Elizabeth Warren’s Explanation for Her Republican Past Reeks of White Privilege
Massachusetts Senator and Democratic presidential candidate Elizabeth Warren had a great night during CNN’s string of town halls, but her latest explanation for her Republican past was a misstep that could alienate voters who were wary of her conversion to begin with.
This issue has largely flown under the media radar for years, so it is difficult to judge its impact. While a great many of the 65 million people who voted for Hillary Clinton care deeply about the GOP’s lengthy and disgraceful history of exploiting racism, misogyny, and other forms of bigotry to deny or suppress the rights of marginalized people, it’s unclear how many know of Warren’s past, or are bothered by her explanations for it.
You can count me as one of them, and when the issue came up at Monday night’s town hall, Warren’s response did not do the trick.
Part of the problem, as always, was the framing of the question. A student named Cecilia D’Arms noted “you were registered as a Republican until 1995,” and that “you’ve since become one of the most progressive people in Congress.”
“Did you change your beliefs? Or do you believe that the political parties changed around you?” she asked.
Warren’s stated reason for her conversion was essentially the same as those she has given in the past, that she was disturbed by economic conditions for “America’s working families,” and that “I looked around in the middle of that fight and I realized all the money was on one side and all the hurting was on the other. And that’s when I jumped in politically. I got in that fight, and I fought it for 10 years. And by the end of that fight, I fully understood that every single Republican stood there for the banks and half of the Democrats did.”
“So my party was the party that at least we got half of them to stand up for working people, and that was the big change for me.”
As usual, her answer did not include any references to the racist Southern Strategy, or Republican opposition to women’s rights or civil rights for LGBTQ people, but did seem to include several excuses for ignoring all of the things Democrats like me hate about the Republicans. By my count, this marks the fifth time she’s ever been asked about this, and has never once mentioned any factor other than the economic argument.
“I grew up in a family that wasn’t political,” Warren said. “We weren’t a political family,” she said. “And when I was a young mom and struggling to try to keep up with my job and get dinner on the table and take care of a couple of little kids and launch my career, I didn’t think much about politics,” she said.
On their faces, these are privileged excuses that a person being ground under the boots of Republican politics and policies, and Democratic appeasement of them, could never afford to make. They couldn’t afford to ignore Ronald Reagan’s naked exploitation of racism, carried on by his successor and his other GOP partners.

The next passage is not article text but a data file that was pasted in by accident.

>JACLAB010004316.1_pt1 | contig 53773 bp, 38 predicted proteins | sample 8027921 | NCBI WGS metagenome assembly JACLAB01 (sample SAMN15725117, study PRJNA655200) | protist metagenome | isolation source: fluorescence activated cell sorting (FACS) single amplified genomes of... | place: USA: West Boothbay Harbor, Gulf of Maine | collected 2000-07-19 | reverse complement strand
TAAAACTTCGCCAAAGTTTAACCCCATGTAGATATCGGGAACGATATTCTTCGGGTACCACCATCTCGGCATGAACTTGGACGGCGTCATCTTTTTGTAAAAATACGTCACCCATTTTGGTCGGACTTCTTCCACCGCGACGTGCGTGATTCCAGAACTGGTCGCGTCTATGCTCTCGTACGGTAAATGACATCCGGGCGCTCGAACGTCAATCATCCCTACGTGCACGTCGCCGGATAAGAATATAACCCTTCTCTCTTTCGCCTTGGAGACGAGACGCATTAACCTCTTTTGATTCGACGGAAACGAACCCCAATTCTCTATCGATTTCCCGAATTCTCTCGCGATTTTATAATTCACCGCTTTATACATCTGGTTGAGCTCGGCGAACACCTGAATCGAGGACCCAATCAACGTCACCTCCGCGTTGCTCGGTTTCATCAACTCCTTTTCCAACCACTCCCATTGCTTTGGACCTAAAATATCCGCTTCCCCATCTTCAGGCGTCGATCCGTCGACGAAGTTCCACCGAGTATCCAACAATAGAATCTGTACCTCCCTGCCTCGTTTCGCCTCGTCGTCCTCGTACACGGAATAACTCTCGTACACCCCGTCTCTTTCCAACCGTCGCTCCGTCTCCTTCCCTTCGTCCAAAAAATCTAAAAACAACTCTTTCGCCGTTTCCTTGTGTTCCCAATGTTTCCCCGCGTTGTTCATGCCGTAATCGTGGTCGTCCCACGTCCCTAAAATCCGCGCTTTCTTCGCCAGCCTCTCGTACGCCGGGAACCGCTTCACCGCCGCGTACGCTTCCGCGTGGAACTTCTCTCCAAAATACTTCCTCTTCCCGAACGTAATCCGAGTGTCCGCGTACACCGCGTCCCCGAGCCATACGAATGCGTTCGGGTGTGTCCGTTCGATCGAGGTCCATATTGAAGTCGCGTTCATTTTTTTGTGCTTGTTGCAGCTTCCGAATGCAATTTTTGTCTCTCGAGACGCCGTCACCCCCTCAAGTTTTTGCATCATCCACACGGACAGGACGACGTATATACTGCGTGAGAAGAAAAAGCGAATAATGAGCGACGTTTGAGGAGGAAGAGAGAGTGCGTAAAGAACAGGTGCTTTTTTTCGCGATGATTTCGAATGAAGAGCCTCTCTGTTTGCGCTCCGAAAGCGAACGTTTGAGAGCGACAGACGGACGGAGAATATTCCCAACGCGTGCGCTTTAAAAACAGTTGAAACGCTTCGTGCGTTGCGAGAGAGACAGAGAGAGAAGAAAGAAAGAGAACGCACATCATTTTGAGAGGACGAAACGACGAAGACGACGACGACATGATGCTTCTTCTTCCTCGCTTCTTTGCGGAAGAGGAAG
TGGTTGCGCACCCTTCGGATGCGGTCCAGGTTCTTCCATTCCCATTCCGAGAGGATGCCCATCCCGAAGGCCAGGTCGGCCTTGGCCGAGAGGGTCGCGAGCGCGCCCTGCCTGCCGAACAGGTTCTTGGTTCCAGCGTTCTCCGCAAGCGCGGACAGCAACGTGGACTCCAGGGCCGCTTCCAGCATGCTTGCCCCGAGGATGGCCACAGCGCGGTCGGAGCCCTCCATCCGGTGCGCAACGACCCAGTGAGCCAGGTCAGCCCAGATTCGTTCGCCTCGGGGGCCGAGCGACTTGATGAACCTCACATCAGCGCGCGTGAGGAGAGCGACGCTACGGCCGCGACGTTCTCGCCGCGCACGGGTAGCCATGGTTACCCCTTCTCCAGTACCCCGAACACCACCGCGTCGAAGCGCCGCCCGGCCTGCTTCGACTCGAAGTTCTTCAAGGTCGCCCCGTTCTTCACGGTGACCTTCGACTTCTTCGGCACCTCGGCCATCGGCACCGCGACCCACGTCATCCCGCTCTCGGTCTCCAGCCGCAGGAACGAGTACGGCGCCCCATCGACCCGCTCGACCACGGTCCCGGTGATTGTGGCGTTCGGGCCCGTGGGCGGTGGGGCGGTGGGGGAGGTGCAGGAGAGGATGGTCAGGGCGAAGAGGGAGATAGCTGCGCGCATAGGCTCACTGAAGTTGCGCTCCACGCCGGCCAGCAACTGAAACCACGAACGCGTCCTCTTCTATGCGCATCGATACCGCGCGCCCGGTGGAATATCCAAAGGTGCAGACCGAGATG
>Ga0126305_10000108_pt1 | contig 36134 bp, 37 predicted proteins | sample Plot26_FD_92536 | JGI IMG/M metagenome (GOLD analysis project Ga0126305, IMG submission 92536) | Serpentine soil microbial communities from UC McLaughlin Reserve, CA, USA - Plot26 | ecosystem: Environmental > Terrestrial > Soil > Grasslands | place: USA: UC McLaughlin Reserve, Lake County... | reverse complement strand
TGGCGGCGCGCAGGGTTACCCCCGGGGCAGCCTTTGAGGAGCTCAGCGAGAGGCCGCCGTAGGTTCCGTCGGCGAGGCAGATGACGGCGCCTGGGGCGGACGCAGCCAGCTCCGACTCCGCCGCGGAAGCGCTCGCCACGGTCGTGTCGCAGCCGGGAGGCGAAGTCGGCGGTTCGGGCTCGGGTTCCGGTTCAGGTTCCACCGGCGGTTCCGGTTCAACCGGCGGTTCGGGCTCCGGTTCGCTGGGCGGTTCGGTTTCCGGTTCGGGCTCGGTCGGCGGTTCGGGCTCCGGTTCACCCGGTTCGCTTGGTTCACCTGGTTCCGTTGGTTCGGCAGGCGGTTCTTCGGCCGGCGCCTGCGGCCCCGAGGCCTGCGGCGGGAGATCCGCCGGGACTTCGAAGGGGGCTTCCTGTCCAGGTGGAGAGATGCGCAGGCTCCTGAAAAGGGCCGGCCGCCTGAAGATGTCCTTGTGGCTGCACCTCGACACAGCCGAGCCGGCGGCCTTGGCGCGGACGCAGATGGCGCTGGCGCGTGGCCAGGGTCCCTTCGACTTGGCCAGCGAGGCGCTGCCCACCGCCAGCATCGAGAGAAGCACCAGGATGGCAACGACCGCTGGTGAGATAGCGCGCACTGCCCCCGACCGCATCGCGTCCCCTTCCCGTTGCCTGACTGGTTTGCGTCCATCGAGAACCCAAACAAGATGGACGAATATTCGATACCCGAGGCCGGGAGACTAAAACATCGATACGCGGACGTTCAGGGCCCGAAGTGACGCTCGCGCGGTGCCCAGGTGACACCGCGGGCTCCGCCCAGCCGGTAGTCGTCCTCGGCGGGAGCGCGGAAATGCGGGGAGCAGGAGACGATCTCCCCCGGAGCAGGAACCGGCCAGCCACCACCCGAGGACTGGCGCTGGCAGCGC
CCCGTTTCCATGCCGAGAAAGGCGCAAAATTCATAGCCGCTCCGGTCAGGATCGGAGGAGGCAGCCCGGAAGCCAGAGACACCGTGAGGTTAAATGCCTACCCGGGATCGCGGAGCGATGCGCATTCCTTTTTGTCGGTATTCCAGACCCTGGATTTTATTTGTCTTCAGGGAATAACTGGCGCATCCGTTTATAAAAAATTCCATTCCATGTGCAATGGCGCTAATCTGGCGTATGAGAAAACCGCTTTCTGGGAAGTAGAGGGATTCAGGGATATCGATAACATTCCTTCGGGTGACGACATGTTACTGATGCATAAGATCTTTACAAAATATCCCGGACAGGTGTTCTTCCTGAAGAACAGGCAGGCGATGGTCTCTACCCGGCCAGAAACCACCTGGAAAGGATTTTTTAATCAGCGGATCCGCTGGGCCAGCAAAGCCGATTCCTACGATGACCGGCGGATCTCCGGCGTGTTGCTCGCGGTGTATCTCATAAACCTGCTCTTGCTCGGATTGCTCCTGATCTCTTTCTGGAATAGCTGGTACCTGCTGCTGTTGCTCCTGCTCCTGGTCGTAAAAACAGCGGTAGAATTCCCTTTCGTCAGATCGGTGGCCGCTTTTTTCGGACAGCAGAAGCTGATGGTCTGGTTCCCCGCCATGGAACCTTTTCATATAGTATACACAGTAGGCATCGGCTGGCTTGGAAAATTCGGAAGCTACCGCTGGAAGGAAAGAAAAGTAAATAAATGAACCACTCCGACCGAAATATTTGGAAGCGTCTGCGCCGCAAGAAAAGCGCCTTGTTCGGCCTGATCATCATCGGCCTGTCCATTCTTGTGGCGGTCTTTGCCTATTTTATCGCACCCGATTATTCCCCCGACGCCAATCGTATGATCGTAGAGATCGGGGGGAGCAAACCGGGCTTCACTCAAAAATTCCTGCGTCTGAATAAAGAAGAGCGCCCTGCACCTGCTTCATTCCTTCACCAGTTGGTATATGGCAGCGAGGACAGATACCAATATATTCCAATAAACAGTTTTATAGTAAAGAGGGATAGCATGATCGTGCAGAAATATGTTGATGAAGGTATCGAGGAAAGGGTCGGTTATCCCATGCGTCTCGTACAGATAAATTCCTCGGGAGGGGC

But these excuses are also dishonest, because Warren’s conversion did not occur as a youngster in Oklahoma, or as a “young mom.” It happened in 1996, at the age of 47, or perhaps even later. In a recent Politico interview, Warren said she wasn’t even “100% sure” about her registration then.
It is entirely possible that Warren has a compelling answer to give for how it is she ignored all of these things until she was 47 years old, perhaps even an acknowledgement of the privilege it took to do so.
Part of the problem is that Warren’s privilege extends to living in a world in which nobody has asked her about it yet, because too many people in a white-dominated media share that ability to excuse or ignore bigotry, and are absolutely committed to lionizing Ronald Reagan.
But that excuse only goes so far, and Warren’s excuse-making, as well as her shifting past explanations, appear to demonstrate that she knows this is a vulnerability for her.
When Warren was first asked about her Republican roots in 2011, Warren gave the now-familiar answer that “I was a Republican because I thought that those were the people who best supported markets. I think that is not true anymore,” but she conspicuously refused to say whether she had ever voted for Ronald Reagan.
“I’m not going to talk about who I voted for,” she said.
Either Warren was extremely committed to the secrecy of the ballot, or she thought it could be politically advantageous to leave open the possibility that she’d voted for Reagan when she hadn’t (not good), or she had voted for Reagan and was ashamed.
But by last year, her reverence for the secrecy of the ballot box had evaporated, and she claimed she had voted for Jimmy Carter as a “registered independent,” a new line in this narrative. She didn’t say who she voted for in 1984.
And in that Politico piece, “according to Warren, in the six presidential elections she voted in before 1996, she cast her ballot for just one GOP nominee, Gerald Ford in 1976.”
There’s nothing wrong with being a political convert. I’ve worked for one, and been friends with them, but usually, they recognize that they were terrible people for ever having been on the wrong side. Often, that makes for an even more compelling reason to trust in their conversion.
Senator Warren’s performance during this campaign, and at Monday night’s town hall, demonstrate that she’s a serious contender for the Democratic nomination. But spending twenty years of your life on the wrong side of a significant portion of the Democratic base doesn’t disappear because “I didn’t think much about politics.”
She should have.
This is an opinion piece. The views expressed in this article are those of just the author.